Tuesday, 6 October 2009

Redefining piracy

Christian Engström, Piratpartiet's MEP reports on proceedings at JURI, the EU committee on legal affairs, who have been debating counterfeiting and piracy - specifically this document:
Enhancing the enforcement of intellectual property rights in the internal market 
- which contains plans to set up an 'observatory' on counterfeiting and piracy.

It's an initiative that PP blogger Mikael Nilsson describes as "a comprehensive campaign to, together with the copyright industry, find the best methods to chase and brainwash  the population"

Christian, who sits on JURI as part of his work at the EU parliament, took the chance at the meeting to point out that counterfeiting and piracy are not at all the same thing - and that piracy is is not a judicial term and they in fact mean copyright infringement. 

He's only partly right since (maritime) piracy is defined in the United Nations Convention on the Law of the Sea (UNCLOS) of 1982 as "any criminal acts of violence, detention, or depredation committed for private ends by the crew or the passengers of a private ship or aircraft that is directed on the high seas against another ship, aircraft, or against persons or property on board a ship or aircraft."  (It must be true... Wikipedia says so...).  ..which begs the question what does that have to do with intellectual property and copyright?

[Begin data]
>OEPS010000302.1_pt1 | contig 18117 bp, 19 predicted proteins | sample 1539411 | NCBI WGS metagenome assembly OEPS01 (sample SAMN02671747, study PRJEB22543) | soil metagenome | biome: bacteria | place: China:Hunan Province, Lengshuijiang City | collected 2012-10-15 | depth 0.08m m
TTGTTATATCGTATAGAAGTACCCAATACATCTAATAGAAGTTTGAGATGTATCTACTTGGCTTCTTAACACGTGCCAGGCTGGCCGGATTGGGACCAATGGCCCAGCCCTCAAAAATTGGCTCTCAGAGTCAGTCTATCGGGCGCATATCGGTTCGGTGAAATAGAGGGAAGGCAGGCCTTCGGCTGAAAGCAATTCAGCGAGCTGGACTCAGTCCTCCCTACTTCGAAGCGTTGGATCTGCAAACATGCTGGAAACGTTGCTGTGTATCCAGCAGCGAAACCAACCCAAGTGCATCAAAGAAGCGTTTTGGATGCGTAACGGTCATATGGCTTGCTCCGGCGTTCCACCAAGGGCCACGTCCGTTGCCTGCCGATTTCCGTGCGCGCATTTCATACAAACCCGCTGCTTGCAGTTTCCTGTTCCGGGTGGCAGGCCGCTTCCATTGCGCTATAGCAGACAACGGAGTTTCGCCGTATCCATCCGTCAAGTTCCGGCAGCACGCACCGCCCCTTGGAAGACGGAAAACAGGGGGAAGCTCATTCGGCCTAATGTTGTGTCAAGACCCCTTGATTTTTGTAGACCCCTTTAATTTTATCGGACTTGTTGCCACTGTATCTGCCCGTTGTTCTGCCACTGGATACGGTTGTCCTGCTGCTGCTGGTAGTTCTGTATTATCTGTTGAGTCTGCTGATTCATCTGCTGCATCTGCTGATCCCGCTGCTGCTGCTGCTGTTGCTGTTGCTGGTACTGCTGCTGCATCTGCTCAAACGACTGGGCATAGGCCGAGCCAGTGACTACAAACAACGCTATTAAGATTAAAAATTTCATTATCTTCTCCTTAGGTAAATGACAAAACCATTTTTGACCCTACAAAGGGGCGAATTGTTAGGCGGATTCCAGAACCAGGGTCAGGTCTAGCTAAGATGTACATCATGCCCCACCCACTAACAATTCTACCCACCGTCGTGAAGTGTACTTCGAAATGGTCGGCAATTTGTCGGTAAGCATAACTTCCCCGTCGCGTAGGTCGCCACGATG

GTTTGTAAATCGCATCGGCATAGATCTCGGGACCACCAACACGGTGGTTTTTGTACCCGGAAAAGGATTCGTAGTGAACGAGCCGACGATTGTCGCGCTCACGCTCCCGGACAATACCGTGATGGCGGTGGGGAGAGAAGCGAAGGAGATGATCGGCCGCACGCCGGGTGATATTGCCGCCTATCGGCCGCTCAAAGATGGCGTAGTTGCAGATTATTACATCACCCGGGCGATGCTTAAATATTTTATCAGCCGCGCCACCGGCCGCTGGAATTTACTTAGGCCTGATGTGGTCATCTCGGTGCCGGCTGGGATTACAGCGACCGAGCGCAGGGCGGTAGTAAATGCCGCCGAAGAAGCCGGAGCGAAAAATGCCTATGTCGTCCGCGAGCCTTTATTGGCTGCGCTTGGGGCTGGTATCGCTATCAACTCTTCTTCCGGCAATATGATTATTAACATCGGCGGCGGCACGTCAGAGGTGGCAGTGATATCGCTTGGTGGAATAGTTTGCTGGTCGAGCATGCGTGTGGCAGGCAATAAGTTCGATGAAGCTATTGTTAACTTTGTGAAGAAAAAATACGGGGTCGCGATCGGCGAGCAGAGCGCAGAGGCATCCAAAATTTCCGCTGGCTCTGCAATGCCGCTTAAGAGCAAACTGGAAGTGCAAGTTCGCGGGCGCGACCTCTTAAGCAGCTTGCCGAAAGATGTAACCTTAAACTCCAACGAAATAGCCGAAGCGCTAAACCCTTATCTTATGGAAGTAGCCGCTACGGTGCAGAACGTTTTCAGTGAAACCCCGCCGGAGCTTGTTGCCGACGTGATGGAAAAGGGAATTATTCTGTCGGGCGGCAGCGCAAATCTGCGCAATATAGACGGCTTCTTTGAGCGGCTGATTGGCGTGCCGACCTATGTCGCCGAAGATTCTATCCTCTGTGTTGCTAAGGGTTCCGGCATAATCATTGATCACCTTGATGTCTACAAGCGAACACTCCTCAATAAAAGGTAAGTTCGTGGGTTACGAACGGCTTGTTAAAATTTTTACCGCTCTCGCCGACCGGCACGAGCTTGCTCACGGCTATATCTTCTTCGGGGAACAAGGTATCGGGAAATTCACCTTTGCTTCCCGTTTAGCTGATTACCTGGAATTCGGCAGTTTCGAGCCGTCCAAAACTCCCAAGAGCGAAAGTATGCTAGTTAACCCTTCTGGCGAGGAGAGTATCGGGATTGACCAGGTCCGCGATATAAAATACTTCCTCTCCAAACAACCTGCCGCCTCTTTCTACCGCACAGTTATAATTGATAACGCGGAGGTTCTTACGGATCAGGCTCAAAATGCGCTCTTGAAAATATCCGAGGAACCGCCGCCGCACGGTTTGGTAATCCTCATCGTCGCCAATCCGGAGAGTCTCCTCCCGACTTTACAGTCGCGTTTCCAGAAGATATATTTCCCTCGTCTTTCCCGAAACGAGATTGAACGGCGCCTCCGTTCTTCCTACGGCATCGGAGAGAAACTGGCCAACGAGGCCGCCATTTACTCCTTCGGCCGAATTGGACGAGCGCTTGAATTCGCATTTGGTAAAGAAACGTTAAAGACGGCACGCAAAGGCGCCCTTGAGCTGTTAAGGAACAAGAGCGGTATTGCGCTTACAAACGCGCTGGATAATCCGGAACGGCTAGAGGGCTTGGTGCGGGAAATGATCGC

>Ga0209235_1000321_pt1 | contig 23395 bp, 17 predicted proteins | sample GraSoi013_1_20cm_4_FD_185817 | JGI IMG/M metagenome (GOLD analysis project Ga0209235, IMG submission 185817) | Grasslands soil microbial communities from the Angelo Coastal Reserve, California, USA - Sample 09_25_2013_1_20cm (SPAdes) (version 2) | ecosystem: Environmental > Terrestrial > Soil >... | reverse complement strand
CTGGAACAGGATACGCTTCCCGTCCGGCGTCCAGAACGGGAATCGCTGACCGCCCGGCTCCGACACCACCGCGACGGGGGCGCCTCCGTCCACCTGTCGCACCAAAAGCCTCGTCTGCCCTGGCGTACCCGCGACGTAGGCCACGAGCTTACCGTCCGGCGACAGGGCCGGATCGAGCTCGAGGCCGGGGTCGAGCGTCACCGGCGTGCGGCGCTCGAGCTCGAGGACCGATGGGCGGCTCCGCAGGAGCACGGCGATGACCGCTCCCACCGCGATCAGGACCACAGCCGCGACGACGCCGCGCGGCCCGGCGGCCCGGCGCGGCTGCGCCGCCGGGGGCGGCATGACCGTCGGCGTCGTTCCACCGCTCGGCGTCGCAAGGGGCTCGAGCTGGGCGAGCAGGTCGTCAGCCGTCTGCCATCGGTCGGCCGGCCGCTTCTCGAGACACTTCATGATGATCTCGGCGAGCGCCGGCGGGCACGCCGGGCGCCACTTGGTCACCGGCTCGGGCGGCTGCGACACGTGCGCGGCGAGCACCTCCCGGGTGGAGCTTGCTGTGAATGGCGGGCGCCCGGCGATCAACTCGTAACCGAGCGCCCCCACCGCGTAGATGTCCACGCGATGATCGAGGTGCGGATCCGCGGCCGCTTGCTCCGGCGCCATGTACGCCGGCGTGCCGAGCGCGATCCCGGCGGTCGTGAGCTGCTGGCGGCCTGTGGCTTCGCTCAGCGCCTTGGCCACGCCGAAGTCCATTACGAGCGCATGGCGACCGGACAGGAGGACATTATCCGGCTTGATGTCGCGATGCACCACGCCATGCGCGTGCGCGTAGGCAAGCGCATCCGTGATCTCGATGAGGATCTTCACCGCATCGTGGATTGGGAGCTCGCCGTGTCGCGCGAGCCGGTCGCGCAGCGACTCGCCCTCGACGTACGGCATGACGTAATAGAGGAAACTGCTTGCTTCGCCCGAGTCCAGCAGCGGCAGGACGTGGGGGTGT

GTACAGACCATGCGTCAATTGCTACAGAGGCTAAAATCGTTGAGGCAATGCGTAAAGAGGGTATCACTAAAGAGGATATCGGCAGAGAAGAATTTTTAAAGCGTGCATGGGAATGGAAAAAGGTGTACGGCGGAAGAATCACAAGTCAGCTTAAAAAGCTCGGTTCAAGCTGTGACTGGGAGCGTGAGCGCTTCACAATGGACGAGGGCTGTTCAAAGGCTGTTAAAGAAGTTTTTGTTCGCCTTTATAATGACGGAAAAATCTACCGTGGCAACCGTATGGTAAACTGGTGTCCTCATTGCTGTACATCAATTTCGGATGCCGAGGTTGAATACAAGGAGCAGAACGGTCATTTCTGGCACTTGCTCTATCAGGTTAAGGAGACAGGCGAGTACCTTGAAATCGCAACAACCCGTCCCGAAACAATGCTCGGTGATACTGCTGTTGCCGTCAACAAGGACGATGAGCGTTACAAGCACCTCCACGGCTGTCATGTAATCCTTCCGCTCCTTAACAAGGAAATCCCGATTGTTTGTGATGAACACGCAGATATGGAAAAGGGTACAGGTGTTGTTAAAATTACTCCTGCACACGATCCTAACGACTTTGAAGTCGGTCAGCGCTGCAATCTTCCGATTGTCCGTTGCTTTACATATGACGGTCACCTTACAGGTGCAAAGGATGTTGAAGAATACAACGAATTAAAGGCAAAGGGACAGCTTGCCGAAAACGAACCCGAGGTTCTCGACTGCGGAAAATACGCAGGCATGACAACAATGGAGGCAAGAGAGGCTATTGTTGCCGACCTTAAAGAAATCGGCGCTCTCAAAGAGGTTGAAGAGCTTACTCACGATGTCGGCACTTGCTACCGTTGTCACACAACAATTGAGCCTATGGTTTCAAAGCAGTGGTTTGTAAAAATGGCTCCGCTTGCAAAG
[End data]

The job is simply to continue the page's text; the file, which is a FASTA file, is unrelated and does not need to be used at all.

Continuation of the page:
Christian's point though is that lumping non-commercial file sharing, which Piratpartiet wants to legalise, with counterfeiting, which we don't, muddies the waters -  and really only to the benefit of the copyright industry. 

In the comments to the article 'Daniel' points out that use of the term piracy is most probably because it's stigmatising meaning has taken root.  ..and of course he's right.  Talking about 'Piracy' is intended to imply that something bad is happening and the term can't be considered neutral or impartial. 

Which set me thinking... we need a campaign to take back what is ours.  Conservatives have conservatism.  Liberals have liberalism, and Pirates have piracy.  In a political context Pirates now means the pirate movement, and piracy by analogy properly ought to mean "following pirate ideology" - sharing culture, opposing intellectual monopolies and above all respect for civil and human rights (like privacy).

In which case... an observatory on 'piracy' would be a good thing...  (We need more people looking out for our rights and principles)

Anyone care to sign up?

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